My child wants to know if the mountains really cowered.
“How do you know when a sea or a river is afraid?
How do you know when the sky is thinking yes or no?
And why did he say yes—Did he know that
all the other creatures refused? Was he arrogant
or just ignorant? Was he God’s last choice?”
“Did you really have a party the day the dictator died?
And you had a cake decorated with all the flags?
Did you think his death will fix everything?
Why did we spend all that time there?
Why couldn’t we just stay here?
Isn’t this our country too?
And all these people fleeing and drowning,
what are they hoping for? Whose fault is it?
How long must we wait for things to improve?”
She speaks to me in our language
in front of her friends, to share a secret,
or—cool and beaming—to show off.
I wonder how long it will last, this pride,
this intimacy. Sometimes she puts her arm
next to mine and tells me I have the lighter skin.
“Why are you doing this,” I ask.
But she doesn’t point to the flag
or say, “It’s the way of the world.”
Instead she tells me not to worry, that she is “the most
kid kid in my class, the least mature one, Baba!”
Not all kinds of wisdom console, I tell her.
Then I begin to think of words she’ll soon hear
that can make her wish she wasn’t who she is.
Lead me to virtue, O love, through the smoke of despair.
“Let’s walk through the woods,” she tells me.
“Let’s walk by the rocky shore at sunrise.”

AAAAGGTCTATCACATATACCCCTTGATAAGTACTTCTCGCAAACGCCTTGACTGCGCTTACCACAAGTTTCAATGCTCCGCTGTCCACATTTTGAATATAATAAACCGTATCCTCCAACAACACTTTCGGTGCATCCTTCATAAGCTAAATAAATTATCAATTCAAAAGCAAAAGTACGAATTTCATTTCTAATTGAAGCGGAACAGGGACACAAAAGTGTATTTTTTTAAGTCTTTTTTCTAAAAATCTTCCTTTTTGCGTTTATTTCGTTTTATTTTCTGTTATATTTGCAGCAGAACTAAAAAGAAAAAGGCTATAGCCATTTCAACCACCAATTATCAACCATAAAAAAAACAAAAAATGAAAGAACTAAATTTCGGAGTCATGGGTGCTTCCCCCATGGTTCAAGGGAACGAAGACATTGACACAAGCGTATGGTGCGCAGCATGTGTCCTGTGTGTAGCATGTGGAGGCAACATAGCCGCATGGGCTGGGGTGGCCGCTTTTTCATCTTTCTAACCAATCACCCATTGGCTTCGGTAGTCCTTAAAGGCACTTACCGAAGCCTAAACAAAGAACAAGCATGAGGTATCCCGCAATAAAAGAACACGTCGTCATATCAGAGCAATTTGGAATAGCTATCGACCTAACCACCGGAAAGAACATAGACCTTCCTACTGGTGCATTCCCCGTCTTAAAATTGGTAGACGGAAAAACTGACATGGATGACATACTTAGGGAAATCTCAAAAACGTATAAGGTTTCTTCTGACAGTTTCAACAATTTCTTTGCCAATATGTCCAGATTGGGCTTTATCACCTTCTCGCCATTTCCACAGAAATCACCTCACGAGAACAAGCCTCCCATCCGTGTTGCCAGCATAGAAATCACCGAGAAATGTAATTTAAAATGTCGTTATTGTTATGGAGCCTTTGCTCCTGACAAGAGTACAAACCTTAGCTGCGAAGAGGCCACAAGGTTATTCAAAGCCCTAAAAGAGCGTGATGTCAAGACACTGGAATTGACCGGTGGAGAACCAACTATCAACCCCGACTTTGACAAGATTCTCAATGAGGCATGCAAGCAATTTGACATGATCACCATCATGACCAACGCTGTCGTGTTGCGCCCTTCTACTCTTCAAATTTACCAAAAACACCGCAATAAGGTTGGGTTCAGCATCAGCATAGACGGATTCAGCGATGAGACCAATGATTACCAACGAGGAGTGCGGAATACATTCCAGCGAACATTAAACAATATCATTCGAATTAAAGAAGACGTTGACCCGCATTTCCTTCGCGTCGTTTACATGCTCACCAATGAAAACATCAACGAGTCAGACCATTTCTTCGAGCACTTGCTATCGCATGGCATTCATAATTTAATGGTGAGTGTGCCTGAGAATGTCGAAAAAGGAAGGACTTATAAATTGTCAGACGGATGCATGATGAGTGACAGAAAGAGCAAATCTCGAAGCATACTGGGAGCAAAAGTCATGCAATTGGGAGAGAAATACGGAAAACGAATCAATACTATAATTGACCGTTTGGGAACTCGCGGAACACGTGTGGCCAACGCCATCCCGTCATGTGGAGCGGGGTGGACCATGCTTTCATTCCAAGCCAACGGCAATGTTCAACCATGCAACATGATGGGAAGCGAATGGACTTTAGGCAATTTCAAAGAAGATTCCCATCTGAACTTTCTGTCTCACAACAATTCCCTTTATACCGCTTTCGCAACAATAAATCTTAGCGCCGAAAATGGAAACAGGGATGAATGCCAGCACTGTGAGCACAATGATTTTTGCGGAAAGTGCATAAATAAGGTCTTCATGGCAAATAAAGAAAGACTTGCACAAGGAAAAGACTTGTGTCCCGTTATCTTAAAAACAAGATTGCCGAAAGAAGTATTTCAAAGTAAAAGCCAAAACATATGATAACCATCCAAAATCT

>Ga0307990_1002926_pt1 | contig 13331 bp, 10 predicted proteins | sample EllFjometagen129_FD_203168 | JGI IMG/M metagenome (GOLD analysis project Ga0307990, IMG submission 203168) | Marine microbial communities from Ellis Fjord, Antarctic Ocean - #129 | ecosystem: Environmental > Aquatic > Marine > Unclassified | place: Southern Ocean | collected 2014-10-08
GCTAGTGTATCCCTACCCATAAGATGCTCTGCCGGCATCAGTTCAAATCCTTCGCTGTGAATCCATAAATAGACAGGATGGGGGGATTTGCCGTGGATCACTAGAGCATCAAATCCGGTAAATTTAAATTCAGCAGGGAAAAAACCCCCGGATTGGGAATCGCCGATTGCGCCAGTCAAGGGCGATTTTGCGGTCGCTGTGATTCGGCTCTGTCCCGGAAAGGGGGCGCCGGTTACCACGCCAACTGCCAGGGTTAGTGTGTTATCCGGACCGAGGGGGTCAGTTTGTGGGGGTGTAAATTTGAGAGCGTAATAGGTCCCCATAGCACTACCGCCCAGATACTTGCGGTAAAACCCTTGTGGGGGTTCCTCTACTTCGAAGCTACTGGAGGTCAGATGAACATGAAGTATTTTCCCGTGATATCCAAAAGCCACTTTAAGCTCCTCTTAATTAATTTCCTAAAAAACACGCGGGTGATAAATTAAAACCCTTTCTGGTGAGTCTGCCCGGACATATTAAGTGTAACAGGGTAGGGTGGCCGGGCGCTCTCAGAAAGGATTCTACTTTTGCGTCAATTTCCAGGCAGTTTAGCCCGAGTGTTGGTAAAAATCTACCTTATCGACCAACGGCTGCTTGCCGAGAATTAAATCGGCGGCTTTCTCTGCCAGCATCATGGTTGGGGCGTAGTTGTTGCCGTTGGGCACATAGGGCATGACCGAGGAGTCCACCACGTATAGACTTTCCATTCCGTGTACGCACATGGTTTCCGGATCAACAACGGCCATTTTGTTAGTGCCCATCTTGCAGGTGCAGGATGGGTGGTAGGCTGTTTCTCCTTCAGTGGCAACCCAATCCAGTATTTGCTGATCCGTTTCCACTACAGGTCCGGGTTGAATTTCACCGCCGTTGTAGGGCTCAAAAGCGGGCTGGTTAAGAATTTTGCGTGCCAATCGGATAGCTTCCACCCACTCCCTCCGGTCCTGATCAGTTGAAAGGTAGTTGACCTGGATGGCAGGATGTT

“Let’s walk through the clover fields at noon.”
In the rainforest she is silent, mesmerized.
She’d never prayed—we never taught her—
but she seemed to then, eyes alert with joy.
She points to a chameleon the size of a beetle,
teaches me the names of flowers and trees,
insects we can eat if we’re ever lost here.
“I’m teaching you how to entrust the world
to me,” she says. “You don’t have to live
forever to shield me from it.”
At Westgate Mall, Nairobi
In Memoriam Kofi Awoonor
Maestro, we went there,
sought the same Indian
restaurant, ordered food
we imagined you’d want to eat.
We bought local tea
for friends, and my wife
bought me a blue
paisley shirt for our
anniversary. All the while
we looked for places to hide,
places where you may
have tried to hide. Two nights
ago my daughter asked
what shahada meant,
then what shahid meant.
And because she loves to sing
she recited the fatiha and
I do not know when
I’ll tell her that that
would not have saved us,
that we, I pray and hope,
would not have wanted to be
saved without you.
Forgive me for keeping her
innocent a little longer. Soon
enough she’ll need your words.
I promise to read her
your “Grains and Tears”
when her time of courage comes.
Editor’s Note: Kofi Awoonor (1935–2013) was a Ghanaian poet, literary critic, and professor of comparative literature. He was killed in the Westgate shopping mall attack in Kenya in September 2013. The poem “Grains and Tears” can be found in his last book, The Promise of Hope: New and Selected Poems, 1964–2013.